I am in the midst of reading Gillian Flynn’s novel Gone Girl. The movie Gone Girl, based on the book was recently released in theaters nationwide. The story is a sinister mystery centered around the disappearance of the wife. The book is a delicately woven tale of a marriage unravelling over time. Aside form being totally engrossed in this wonderful book, it has also prompted me to look for positive images of marriage in media.
Tabloid magazines frequently douse us with tales of celebrity woe and marital un-satisfaction. Reports of infidelity and other indiscretions top headlines in the media. Culturally we seem to have an unending thirst for news and images of relationships gone bad. On the flip side there are wonderful examples of skillful, warm, loving and supportive relationships on TV, in books and the media. Here are a two television couples worth paying attention to…
Eric and Tammy Taylor, Friday Night Lights.
So yes, admittedly this is a bit dated. The show ran from 2006-2011. It is worth a watch for the relationship between Eric and Tammy alone. They are such a wonderfully relatable couple, facing the challenges of daily life, kids, jobs, stresses and they do it with skill and love. Far from feeling trite and idealized, Tammy and Eric demonstrate the kind of fluidity successful couples have in dealing with conflict, staying loving in tone and balancing the ups and down of everyday life. Their relationship provides a bedrock for almost all of the other players in the story to count on at some point in their lives. It is a lovely reflection of the power of a strong marriage in a small community and beyond.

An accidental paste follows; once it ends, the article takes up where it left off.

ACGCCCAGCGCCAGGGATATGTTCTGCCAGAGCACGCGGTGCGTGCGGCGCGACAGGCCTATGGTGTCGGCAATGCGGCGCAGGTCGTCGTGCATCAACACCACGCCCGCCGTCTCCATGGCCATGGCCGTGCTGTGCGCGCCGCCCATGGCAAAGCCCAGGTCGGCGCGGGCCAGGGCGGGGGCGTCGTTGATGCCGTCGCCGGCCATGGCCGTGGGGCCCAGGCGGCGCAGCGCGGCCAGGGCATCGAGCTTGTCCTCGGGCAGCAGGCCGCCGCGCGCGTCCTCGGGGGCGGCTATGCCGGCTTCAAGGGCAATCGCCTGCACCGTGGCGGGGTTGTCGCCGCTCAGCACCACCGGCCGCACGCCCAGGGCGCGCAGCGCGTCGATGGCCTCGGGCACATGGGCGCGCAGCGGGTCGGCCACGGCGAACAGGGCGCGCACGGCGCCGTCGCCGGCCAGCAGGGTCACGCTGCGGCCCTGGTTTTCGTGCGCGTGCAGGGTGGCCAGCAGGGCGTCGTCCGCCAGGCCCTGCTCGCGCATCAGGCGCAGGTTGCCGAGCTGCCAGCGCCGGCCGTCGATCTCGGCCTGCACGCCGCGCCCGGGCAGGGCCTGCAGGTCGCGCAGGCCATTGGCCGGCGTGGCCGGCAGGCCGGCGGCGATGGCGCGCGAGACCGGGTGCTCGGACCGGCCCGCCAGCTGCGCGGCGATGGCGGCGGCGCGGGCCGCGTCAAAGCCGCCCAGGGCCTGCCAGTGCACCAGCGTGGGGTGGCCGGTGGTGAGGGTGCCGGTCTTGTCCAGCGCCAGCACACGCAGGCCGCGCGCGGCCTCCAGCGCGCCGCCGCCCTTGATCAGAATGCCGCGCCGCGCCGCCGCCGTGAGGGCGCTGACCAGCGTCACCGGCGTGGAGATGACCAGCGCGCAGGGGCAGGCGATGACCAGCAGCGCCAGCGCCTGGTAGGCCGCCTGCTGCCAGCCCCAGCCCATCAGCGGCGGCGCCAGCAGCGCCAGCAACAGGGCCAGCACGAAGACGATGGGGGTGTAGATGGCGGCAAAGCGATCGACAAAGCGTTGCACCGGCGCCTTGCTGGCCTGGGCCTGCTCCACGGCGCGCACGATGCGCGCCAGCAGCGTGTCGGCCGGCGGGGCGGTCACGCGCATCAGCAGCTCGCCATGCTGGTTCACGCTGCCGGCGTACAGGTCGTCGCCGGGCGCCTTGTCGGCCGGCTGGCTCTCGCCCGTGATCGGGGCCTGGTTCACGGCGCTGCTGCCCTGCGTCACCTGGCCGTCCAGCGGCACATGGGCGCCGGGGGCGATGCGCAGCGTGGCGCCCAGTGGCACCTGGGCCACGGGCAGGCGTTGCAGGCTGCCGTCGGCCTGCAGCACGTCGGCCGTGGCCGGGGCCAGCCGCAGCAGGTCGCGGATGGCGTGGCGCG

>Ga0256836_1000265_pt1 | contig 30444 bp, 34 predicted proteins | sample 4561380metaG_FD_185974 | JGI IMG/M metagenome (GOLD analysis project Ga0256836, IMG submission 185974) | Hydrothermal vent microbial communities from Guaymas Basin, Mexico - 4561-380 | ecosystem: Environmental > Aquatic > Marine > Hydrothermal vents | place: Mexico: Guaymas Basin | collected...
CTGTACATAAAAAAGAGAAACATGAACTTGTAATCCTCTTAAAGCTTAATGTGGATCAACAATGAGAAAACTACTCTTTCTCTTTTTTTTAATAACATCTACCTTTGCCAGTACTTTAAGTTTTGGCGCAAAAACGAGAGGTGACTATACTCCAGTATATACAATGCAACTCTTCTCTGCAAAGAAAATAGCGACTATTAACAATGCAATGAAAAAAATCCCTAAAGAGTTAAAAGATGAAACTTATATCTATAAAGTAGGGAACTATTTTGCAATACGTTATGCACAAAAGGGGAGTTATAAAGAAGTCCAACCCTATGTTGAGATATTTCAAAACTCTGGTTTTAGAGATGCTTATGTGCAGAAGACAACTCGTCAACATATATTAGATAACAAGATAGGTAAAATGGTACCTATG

Adam and Kristina Braverman, Parenthood.
Parenthood is another show that (mostly) gets the marriage thing right. The show is a spin off of the 1989 movie by the same name. The show tells the story of four siblings and their collective broods. While some of the characters have more sucessful relationships than others, Adam and Kristina seem to navigate everything from infidelity to job loss, an child with Asperger’s and cancer with support skills and open and skillful communication.
Not everyone has an example of a healthy marriage in their life. One of the wonderful things about learning marriage skills is you also learn what a healthy marriage looks like. How do skillful couples talk to each other? How do they face the everyday challenges of life? What habits do they make a part of everyday life to stay connected and support each other?
One thing is for sure, there are more dysfunctional marriages on television that healthy marriages. Perhaps it is a reflection of how many people struggle in their marriage or perhaps it is simply an entertainment factor. Whatever the reason, I hope we continue to see more positive images of marriage show up on television.